We did not get a chance to reflect on our stewardship of the earth closer to Earth Day a couple weeks ago. With the Kidz' Choir anthem focused on the environment, and this being Mother's Day, it seems appropriate to do that today. After all, the earth is our mother, and each parent's first concern is their children. Hopefully that is the case for non-parental adults as well. Care for the environment is care for the children.
I have entitled this, "A Conversation about Mother Earth." This is not a new topic for us at Plymouth. I am certainly not here to browbeat you or make you feel guilty about our wasteful and profligate ways. Not that we cannot all do a lot better, but we know that, and hopefully are working on it. I am not here to convince you that action needs to take place - we know that, and wish others in power did, too!
I see this kind of like when the family gathers around mom's sickbed to listen to the experts, to figure out what to do, and to support each other in this crisis - how do we live with mom whose health is not what it used to be. Of course, there is one major difference. Collectively, humanity has made Mother Earth sick, and Mother Earth can live on without us (might be happy to shake the flea off her back) but we cannot live without a reasonably healthy planet.
As I have said before, it is particularly important that we, the church, address this. That is because the church, historically, has been on the wrong side of this issue. We have used that language in the Genesis 1 creation story - "to have dominion over the earth, to subdue it," as an excuse to exploit it, rather than to be God's stewards of the precious creation. Of course, it has only been recently that humans have become large enough in number, advanced enough technically, and voracious consumers beyond the needs for food and shelter, as to be able to permanently and fatally alter the planet. But we have arrived at that fateful place. We have ignored the Genesis 2 story where God does specifically give humans the role, the Godly role, to "till and keep" the garden. We have ignored the wonderful story of covenant renewal in Genesis 9 that Colleen read for you - God's covenant not only with the human creatures, but with "every living thing." To destroy environments and habitats isn't only a violation of our role as Stewards, it is a direct attack on God's covenant with all living things.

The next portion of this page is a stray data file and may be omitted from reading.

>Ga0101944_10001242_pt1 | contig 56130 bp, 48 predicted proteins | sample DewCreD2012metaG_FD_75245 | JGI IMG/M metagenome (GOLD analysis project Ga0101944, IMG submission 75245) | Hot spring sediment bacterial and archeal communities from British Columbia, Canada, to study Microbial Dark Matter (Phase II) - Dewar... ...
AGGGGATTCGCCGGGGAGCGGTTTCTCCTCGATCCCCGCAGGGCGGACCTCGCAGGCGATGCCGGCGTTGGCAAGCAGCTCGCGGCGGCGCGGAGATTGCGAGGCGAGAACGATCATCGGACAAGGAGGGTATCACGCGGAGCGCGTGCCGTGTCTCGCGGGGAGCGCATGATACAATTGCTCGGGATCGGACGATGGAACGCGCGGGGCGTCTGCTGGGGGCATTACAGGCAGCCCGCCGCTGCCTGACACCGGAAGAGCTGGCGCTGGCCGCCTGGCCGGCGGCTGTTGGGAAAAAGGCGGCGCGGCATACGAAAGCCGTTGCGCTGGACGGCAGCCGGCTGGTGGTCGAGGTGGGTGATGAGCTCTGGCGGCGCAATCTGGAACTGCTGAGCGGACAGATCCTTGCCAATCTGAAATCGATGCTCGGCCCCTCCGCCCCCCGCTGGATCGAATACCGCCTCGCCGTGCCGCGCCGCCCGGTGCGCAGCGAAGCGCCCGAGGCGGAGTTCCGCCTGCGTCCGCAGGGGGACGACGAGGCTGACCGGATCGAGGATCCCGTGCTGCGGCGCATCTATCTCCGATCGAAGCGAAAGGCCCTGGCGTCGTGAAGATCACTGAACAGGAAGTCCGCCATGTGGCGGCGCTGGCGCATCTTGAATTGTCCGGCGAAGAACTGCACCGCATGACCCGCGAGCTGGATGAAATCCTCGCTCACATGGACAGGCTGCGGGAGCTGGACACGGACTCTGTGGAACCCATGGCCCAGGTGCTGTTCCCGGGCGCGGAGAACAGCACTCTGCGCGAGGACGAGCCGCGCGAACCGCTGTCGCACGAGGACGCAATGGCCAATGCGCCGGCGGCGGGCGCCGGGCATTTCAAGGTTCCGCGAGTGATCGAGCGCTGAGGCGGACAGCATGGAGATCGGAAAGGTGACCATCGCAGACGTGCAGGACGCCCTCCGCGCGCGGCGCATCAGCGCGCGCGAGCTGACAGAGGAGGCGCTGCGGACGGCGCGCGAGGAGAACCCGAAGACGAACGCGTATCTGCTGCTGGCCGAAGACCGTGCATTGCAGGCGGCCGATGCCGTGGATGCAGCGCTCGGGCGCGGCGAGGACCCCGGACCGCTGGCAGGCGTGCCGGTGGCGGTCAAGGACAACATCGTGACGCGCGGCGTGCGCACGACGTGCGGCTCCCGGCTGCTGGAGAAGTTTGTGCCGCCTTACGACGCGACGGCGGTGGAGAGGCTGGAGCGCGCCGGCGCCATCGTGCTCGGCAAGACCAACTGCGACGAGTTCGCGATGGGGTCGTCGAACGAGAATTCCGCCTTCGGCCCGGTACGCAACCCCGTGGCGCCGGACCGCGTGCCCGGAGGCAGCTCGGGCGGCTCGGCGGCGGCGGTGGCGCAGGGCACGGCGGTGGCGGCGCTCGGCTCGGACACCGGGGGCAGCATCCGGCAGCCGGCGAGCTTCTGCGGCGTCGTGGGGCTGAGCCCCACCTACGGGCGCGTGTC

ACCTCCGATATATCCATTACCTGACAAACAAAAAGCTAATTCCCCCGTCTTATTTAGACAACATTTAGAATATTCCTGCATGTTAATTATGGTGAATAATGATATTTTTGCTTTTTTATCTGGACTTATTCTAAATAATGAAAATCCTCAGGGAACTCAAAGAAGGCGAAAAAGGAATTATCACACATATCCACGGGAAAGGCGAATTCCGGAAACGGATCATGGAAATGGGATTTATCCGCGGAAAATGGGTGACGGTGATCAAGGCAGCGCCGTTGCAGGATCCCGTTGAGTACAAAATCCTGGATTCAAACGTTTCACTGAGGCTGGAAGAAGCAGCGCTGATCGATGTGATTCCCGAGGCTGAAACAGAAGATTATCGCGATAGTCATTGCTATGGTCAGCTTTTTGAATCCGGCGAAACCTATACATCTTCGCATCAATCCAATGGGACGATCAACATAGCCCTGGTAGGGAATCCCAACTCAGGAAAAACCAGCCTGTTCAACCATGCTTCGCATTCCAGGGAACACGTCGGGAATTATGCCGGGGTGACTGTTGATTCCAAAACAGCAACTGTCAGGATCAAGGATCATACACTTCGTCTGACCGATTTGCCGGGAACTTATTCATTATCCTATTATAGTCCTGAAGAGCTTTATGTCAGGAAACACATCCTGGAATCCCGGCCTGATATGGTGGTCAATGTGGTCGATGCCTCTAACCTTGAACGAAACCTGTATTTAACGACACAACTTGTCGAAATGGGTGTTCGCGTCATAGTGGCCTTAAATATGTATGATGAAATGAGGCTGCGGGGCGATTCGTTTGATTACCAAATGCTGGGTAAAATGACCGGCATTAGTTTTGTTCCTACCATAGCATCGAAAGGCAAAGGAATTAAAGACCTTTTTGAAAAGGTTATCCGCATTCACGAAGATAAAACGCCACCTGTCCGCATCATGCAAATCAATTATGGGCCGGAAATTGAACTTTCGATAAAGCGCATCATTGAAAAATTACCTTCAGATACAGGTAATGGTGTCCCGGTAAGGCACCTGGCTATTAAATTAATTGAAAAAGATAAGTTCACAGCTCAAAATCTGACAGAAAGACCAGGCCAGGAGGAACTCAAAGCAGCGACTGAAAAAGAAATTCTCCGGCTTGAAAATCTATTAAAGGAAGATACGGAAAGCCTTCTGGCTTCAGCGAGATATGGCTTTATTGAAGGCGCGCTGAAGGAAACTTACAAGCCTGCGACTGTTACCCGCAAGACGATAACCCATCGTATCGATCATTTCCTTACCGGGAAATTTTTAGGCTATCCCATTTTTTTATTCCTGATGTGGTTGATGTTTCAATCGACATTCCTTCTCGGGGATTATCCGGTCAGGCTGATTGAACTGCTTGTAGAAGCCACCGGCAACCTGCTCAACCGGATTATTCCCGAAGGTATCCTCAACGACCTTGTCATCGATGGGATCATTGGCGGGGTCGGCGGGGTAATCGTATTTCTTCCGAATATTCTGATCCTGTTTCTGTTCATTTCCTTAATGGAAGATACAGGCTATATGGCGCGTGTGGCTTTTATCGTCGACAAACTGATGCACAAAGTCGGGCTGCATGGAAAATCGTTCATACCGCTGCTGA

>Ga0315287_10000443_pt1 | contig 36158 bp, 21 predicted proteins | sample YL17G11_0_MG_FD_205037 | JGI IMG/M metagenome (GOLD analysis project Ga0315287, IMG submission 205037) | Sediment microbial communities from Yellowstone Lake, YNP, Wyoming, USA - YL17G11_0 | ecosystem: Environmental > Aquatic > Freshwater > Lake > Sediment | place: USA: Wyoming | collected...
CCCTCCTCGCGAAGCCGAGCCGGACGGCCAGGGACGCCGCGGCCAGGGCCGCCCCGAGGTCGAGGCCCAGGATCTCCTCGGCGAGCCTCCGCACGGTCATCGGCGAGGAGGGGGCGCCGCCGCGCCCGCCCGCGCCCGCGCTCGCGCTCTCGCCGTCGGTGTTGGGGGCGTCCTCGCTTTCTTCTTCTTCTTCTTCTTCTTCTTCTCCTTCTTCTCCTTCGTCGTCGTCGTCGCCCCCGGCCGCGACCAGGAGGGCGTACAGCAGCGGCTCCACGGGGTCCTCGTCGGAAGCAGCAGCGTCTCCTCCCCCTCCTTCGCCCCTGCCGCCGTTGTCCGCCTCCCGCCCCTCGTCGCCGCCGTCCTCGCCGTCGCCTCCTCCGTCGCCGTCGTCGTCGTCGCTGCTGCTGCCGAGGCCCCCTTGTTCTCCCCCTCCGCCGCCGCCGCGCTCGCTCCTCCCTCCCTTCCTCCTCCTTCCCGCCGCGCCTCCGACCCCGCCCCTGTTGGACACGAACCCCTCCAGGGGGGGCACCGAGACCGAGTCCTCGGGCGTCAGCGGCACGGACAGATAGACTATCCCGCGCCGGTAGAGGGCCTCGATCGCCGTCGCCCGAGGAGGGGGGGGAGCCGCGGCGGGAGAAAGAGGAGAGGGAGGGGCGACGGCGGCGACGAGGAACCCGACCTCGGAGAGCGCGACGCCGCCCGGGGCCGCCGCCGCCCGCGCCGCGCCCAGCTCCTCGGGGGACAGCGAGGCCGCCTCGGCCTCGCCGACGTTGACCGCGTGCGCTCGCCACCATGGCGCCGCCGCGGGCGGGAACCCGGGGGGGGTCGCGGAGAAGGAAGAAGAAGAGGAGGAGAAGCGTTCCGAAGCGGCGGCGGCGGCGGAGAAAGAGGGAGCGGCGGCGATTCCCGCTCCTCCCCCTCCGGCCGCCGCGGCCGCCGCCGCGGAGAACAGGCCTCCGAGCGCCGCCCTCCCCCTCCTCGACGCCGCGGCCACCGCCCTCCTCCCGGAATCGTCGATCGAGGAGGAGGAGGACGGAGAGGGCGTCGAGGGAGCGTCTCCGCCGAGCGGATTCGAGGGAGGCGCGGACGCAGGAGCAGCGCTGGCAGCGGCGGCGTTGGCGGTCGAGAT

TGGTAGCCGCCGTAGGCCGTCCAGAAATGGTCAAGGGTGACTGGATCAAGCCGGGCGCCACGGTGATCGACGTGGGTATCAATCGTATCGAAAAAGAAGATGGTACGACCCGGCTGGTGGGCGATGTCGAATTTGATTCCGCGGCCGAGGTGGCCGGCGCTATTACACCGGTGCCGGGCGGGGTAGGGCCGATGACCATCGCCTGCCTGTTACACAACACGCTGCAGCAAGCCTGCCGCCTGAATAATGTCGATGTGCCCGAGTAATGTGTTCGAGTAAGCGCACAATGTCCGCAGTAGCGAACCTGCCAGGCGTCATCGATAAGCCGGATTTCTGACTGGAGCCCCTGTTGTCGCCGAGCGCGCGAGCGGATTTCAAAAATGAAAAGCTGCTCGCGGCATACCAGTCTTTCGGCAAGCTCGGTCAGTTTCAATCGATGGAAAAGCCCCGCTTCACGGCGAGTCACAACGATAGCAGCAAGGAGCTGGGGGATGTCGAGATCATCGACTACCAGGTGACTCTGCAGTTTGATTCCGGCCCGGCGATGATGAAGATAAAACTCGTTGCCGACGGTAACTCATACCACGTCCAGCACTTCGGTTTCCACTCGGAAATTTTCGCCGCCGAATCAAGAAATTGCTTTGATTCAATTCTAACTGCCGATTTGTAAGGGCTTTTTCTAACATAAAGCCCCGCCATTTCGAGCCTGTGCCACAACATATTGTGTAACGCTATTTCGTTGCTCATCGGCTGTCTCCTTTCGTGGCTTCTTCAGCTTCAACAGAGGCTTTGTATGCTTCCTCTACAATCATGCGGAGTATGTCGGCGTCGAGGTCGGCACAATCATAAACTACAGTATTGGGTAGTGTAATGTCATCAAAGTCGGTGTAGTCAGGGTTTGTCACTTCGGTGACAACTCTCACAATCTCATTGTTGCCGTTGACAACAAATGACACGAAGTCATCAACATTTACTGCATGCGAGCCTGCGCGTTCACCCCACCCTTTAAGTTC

Certainly we, as individuals and institutions need to continue to do all we can. We are working on that at Plymouth. A few years ago, we switched to higher efficiency fluorescent lights throughout the building, cutting that usage in half, and just a couple months ago we switched to LED's here in the sanctuary. That change will reduce the power used for lighting in the sanctuary by around 80%. And our roof insulation and solar panels will be coming on line this summer, as we all know. What are you doing at your home - in terms of the appliances you buy, the car you drive, how much water you use? Have you converted all lights to LEDs?
If every U.S. citizen shortened his or her shower by one minute a day enough water would be saved to supply Philadelphia, Chicago, and Los Angeles (goodness knows they need it) for two months. (Maybe you can give up one minute of luxuriating in the shower.) If each household replaced just one incandescent light with even a high tech fluorescent, let alone an LED, it would be the equivalent of taking two million cars off the road. As we are doing our solar array on the church roof, we are also seeking to put together a program to help us learn how we can do the same in our own homes.
Indeed, we all need to do our part. As was the case back in February, we will have two different cards for you in the narthex today. One is called the Paris Pledge. That is a pledge to reduce one's personal carbon footprint by 50% by the year 2030 and to reduce it to 0 by 2050. Now I know that many of you are thinking that your personal carbon footprint will, by default, be 0 by 2030, let alone 2050! But we are talking about our action now for our children. The reason these figures are chosen is because out of Global Climate change conferences, an agreement has emerged that global warming must be kept under 2 degrees Celsius in order to avoid absolutely cataclysmic and irrecoverable tragedy. (It is already clear that permanent changes have occurred.) In order to do that, the developed nations need to reduce their carbon emissions by the amount of that personal pledge - 50% by 2030 and to 0 by 2050.